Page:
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VOL. 133 | NO. 78 | Wednesday, April 18, 2018


Bill Dries

Last Word: Failed Test, Trolley Back Story and Violent Crime Down City and County

By Bill Dries

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The state’s third problem with online student achievement testing in three years is gathering political force in Nashville. And that force is aimed for the most part at testing in general and the role it plays in evaluating teachers and students.

In a letter Tuesday morning, Tennessee Education Commissioner Candice McQueen said a cyber attack on the testing vendor Questar was responsible and that Questar has blocked the source from further attacks. She is due Wednesday morning on Capitol Hill in Nashville and it is expected to be rough.

Saying Shelby County Schools board members are not happy about this is an understatement. It also misses the point. The school board wants to look at ways around the state testing.

Kevin Floyd the chairman of the Lakeland School System said the problem has meant two consecutive days of suspended testing for students and teachers.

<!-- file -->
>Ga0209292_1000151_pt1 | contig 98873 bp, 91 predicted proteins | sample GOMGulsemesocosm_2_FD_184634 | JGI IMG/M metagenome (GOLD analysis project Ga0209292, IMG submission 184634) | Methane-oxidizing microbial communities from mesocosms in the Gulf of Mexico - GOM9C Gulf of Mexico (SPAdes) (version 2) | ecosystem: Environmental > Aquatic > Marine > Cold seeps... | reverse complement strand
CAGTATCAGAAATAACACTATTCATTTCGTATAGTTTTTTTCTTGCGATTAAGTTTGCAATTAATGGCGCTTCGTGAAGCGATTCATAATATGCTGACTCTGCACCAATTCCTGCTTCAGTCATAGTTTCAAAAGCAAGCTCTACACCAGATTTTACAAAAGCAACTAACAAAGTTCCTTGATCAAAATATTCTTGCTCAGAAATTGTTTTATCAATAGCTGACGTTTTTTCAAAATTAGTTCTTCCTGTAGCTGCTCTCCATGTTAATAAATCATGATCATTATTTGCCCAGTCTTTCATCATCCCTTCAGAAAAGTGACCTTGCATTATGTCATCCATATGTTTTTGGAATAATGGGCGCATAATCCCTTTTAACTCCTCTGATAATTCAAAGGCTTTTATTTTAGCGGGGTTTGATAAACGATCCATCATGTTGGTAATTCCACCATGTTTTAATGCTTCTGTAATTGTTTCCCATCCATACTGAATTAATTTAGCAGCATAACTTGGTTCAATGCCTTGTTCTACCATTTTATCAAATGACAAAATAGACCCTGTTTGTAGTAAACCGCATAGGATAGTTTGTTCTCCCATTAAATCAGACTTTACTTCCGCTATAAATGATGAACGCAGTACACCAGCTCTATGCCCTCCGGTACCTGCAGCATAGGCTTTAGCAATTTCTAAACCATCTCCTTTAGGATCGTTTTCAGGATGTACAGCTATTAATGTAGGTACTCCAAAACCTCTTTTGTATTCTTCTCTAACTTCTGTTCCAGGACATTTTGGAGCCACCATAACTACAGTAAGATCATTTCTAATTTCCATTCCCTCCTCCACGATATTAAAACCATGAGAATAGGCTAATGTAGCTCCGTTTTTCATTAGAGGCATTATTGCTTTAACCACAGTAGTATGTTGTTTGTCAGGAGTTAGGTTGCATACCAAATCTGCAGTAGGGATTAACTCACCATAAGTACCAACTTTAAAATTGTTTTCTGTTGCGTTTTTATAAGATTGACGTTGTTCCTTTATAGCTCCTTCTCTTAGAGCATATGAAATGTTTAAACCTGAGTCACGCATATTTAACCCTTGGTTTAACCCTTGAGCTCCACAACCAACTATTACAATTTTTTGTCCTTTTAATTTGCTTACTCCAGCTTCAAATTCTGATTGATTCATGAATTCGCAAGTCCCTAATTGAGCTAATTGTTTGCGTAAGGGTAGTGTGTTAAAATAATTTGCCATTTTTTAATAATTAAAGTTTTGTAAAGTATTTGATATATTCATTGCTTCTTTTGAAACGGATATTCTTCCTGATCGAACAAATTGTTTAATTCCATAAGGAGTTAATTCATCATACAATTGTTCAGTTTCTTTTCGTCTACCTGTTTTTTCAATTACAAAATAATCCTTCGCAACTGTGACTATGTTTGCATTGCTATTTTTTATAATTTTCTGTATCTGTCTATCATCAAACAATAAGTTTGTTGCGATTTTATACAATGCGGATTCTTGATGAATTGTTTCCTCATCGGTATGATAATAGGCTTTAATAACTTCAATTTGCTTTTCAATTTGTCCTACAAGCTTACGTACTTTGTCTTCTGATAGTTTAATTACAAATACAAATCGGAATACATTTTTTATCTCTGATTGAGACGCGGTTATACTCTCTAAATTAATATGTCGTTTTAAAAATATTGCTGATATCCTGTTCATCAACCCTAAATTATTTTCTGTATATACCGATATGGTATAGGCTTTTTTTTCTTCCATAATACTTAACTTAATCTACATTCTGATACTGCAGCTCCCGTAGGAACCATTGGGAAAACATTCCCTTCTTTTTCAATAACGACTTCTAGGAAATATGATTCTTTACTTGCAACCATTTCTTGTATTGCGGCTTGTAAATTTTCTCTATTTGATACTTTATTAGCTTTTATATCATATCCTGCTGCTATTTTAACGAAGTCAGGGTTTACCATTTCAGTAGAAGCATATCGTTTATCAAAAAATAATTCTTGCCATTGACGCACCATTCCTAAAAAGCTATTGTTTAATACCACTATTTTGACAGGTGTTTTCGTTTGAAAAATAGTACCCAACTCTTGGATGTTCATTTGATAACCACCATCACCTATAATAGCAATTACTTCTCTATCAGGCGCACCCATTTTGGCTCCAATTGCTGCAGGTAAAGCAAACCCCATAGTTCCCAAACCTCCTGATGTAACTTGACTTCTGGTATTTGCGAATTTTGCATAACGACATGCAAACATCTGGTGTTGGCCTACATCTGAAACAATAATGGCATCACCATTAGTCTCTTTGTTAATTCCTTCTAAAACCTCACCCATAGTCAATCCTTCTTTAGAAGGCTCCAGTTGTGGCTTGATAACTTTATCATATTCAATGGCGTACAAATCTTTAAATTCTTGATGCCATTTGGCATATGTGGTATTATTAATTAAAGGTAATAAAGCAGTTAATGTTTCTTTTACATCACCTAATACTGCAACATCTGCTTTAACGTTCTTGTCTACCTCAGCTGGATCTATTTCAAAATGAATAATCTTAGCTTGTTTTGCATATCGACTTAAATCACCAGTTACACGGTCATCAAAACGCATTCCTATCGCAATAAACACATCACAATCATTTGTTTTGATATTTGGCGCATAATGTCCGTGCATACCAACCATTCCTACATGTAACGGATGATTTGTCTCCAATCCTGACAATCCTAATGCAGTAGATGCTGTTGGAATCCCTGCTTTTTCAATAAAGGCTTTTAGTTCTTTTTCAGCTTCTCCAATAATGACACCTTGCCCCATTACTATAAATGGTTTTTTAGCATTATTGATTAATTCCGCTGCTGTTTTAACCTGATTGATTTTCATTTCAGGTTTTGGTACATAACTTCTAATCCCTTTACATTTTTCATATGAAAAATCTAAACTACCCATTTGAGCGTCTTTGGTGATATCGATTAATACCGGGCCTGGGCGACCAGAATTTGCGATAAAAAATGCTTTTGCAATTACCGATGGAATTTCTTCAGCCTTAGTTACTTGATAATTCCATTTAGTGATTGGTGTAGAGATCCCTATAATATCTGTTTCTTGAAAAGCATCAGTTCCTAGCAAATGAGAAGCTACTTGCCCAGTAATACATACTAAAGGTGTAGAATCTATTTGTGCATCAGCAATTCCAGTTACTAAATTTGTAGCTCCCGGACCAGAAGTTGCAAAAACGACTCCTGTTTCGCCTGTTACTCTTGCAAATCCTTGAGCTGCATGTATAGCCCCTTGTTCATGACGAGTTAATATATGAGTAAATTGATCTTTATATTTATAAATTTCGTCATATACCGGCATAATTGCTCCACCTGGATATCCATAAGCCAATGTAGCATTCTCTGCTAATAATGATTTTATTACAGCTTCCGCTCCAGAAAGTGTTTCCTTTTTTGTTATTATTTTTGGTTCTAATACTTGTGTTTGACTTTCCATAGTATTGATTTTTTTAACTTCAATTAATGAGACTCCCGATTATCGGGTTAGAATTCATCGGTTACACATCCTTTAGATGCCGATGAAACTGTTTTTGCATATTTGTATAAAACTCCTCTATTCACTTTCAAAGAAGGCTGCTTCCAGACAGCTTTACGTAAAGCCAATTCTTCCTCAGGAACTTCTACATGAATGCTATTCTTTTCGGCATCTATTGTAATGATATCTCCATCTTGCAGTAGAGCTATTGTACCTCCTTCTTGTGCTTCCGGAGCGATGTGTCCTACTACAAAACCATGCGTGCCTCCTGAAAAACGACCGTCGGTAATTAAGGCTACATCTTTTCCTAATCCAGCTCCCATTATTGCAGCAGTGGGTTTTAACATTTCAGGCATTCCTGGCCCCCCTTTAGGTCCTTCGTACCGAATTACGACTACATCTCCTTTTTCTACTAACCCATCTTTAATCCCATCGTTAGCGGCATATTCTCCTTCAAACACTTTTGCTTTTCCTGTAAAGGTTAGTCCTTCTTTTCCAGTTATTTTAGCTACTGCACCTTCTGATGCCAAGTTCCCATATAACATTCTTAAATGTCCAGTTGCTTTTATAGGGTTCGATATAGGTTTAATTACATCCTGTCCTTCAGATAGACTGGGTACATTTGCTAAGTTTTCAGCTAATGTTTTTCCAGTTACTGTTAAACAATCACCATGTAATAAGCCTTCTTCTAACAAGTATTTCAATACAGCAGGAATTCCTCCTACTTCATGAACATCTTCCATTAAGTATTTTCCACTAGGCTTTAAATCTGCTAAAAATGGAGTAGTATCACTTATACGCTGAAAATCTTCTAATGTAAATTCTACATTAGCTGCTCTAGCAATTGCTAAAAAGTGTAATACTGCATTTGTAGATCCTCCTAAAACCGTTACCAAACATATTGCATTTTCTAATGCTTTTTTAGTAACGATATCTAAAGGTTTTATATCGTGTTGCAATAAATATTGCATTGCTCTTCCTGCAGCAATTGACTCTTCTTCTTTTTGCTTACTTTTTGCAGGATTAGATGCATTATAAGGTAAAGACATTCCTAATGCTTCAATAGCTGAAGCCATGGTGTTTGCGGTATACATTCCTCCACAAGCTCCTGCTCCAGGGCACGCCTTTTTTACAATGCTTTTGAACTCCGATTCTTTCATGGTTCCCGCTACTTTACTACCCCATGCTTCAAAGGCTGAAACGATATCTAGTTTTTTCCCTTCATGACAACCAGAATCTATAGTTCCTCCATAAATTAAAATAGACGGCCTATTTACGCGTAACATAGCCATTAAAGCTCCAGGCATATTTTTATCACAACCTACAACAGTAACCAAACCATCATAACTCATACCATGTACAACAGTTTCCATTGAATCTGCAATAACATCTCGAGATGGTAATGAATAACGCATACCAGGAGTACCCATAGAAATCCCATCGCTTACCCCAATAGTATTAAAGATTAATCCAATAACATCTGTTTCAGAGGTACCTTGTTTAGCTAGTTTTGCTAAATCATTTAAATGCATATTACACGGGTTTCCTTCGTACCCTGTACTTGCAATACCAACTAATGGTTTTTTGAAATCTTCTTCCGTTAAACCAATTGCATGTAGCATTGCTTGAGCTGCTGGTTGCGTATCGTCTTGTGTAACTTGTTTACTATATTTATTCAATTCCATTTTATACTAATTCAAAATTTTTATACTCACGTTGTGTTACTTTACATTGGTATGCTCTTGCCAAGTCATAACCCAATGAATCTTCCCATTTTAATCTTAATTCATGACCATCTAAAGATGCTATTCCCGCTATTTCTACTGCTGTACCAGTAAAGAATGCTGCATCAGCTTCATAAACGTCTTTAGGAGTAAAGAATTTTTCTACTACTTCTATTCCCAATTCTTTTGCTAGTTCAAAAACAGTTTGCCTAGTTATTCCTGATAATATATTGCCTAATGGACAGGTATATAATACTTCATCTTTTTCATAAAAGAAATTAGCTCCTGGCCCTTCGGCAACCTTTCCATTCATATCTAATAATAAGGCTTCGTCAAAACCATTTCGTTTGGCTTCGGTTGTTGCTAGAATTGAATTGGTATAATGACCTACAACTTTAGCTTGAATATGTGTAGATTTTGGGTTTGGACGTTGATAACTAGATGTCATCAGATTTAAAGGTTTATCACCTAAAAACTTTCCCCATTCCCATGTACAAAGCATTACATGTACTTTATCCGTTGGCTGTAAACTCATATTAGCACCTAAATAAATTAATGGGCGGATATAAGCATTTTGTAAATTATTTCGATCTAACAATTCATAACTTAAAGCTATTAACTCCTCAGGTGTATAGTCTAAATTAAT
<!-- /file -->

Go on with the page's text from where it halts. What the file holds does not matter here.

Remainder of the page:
“For two days, our middle school students have woken up and come to school expecting to demonstrate their learning on tests we are repeatedly told are critical, and then have not had the opportunity to complete the tests as planned. The state continues to rely on these tests to hold our teachers and administrators accountable, yet there appears to be very little accountability on the part of the state officials and their vendors responsible for ensuring that these tests are administered smoothly.”

Floyd is one of the local education officials who want the state to use the ACT suite of tests to assess student achievement and growth. This was something we heard from the leaders of the Germantown and Collierville school systems when TNReady had its first problems.

Tammy Mason, superintendent of Arlington Community Schools, says her school system planned for its high school students to take the test Wednesday.

“We opted out of online testing where available, therefore, grades 2-8 have not been impacted. With this being the inaugural year of online testing for all high schools, we anticipated the potential for difficulties in the statewide implementation, so we did not schedule online tests to begin until Wednesday for safe measure.”

Bartlett City Schools officials reported their students had problems logging in, completing subtests and submitting answers on line. They also had other students testing with paper and pencil who were not affected.